Home health agencies now can refer to an updated version of the Medicare manual that clarifies requirements for physician certification and recertification of patient eligibility for services, including changes to the face-to-face encounter requirement.
The Centers for Medicare & Medicaid Services recently released the manual updates and a memorandum summarizing them. The changes reflect policies first described in the calendar year 2015 Home Health Prospective Payment System Final Rule published in November 2014.
A number of the manual changes relate the face-to-face rule enacted as part of the Affordable Care Act, under which a certified physician or other allowed clinician must have an in-person encounter with a beneficiary before certifying that person’s eligibility for home health care.
The “narrative requirement” has been eliminated, although the physician still is required to attest that the face-to-face encounter occurred. The face-to-face encounter is required for certifications but not initial episodes, the manual update clarifies. It also addresses how home health agency claims denials affect the corresponding physician claim for certifying/re-certifying home health eligibility.
Home health agencies also will no longer have to count therapy visits as scrupulously, CMS stated in its memorandum about the manual updates. This is because the required 13th and 19th visit therapy reassessments have been eliminated, in favor of a qualified therapist reassessing the patient at least every 30 days.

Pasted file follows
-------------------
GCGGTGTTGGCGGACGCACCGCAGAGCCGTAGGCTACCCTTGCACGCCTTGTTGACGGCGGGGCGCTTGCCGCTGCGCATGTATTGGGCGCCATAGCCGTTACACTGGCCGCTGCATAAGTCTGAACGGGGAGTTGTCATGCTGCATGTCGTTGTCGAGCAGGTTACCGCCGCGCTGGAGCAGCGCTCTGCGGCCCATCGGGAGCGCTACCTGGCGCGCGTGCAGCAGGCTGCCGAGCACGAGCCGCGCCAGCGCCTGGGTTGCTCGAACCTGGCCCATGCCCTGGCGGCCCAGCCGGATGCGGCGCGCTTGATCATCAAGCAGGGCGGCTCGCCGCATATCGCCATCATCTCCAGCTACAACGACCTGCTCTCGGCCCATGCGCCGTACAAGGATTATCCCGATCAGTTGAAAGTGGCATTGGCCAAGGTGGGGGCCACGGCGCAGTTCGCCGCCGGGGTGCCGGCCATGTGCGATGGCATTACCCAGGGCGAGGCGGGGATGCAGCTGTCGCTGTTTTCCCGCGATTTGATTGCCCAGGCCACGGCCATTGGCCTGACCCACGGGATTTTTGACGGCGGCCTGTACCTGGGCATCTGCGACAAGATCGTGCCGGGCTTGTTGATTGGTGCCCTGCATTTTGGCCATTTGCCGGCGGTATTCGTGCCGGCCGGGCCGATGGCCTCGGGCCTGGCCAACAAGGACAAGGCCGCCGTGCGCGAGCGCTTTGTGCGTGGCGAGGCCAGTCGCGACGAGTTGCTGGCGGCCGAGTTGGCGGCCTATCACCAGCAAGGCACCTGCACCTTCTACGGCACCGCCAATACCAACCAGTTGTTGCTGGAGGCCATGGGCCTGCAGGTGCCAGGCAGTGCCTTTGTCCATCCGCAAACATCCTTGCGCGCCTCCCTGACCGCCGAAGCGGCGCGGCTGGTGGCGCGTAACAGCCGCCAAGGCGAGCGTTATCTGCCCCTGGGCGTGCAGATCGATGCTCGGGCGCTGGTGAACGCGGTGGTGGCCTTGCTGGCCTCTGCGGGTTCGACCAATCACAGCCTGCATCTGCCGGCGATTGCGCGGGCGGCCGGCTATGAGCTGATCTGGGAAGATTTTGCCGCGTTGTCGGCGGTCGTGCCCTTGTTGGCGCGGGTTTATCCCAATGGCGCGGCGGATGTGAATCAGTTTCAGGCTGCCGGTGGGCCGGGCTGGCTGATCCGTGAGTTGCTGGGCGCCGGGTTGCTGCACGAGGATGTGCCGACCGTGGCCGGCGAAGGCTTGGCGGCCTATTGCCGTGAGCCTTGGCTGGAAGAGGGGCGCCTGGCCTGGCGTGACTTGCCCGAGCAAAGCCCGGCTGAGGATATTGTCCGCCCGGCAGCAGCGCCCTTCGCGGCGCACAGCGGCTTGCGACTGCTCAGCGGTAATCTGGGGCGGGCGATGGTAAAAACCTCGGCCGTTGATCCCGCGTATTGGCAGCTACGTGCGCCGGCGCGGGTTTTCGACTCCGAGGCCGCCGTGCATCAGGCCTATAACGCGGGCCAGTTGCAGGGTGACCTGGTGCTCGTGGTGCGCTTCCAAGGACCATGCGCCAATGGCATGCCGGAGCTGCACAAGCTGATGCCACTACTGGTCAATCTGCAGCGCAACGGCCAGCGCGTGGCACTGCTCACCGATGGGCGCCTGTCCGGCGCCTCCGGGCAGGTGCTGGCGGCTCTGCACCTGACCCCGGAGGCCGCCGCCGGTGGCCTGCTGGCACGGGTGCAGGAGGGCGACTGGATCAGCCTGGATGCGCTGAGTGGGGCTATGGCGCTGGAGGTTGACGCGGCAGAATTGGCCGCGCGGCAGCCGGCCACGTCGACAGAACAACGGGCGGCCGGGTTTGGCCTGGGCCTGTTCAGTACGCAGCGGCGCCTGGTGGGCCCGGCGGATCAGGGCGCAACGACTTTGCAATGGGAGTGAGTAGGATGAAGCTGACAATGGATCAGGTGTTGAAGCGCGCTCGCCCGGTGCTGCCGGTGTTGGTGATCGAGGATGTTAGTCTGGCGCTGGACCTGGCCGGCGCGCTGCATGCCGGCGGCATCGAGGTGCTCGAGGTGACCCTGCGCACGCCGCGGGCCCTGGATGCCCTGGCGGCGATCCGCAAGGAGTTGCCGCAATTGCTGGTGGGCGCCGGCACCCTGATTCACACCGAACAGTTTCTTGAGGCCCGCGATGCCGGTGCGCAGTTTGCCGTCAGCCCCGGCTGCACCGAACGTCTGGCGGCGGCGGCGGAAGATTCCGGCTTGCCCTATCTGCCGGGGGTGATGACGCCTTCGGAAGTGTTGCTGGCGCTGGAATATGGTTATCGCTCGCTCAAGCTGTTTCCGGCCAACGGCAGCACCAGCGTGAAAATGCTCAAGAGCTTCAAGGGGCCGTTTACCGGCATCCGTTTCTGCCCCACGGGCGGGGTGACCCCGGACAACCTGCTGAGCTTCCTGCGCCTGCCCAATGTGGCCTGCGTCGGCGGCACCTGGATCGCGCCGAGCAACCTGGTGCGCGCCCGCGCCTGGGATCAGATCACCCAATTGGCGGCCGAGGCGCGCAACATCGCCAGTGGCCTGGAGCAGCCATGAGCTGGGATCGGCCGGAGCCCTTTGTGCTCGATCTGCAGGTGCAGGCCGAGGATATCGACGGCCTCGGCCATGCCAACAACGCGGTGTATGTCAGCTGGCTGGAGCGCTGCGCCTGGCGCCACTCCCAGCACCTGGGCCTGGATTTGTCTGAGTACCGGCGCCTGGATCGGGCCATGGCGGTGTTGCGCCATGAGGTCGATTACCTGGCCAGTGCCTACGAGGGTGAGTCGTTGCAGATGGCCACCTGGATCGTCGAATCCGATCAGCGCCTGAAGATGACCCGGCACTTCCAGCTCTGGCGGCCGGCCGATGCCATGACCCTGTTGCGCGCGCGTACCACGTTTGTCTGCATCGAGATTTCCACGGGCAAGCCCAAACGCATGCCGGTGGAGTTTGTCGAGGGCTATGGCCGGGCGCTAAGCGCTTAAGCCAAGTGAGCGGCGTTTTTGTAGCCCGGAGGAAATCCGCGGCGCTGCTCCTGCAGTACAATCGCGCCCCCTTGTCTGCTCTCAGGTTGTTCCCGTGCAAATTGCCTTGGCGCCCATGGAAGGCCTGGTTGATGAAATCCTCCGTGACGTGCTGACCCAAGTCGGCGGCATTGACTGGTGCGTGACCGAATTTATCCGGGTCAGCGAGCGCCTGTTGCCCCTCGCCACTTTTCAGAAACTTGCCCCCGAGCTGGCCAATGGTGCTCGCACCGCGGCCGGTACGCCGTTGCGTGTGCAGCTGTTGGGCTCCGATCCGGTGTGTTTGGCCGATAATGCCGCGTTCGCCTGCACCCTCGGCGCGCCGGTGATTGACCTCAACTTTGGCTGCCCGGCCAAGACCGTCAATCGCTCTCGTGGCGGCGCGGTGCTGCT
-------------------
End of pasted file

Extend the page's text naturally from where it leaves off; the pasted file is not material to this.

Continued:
The manual changes have an effective date of May 11.
Earlier this month, CMS updated the Medicare Benefit Policy Manual to reflect hospice regulatory changes first introduced in the 2015 payment rule. However, the update also included a new requirement that could be difficult for hospices to comply with, the National Association for Home Care & Hospice stated in news release earlier this week.
“CMS has included a new requirement that — as part of the information identifying the attending physician on the election statement — the hospice must include the physician’s national provider identifier (NPI) number,” NAHC stated in the release. “The [association] has concerns that hospices may not have access to the NPI of the attending physician at the time the election statement is signed and that patients may have some concerns about signing a form with empty spaces on it.”
One potential workaround is to include the NPI in a “For Office Use Only” box on the election statement that patients sign, and NAHC said it has contacted CMS about this option. The association also inquired about adding the NPI after the form has been signed.
Written by Tim Mullaney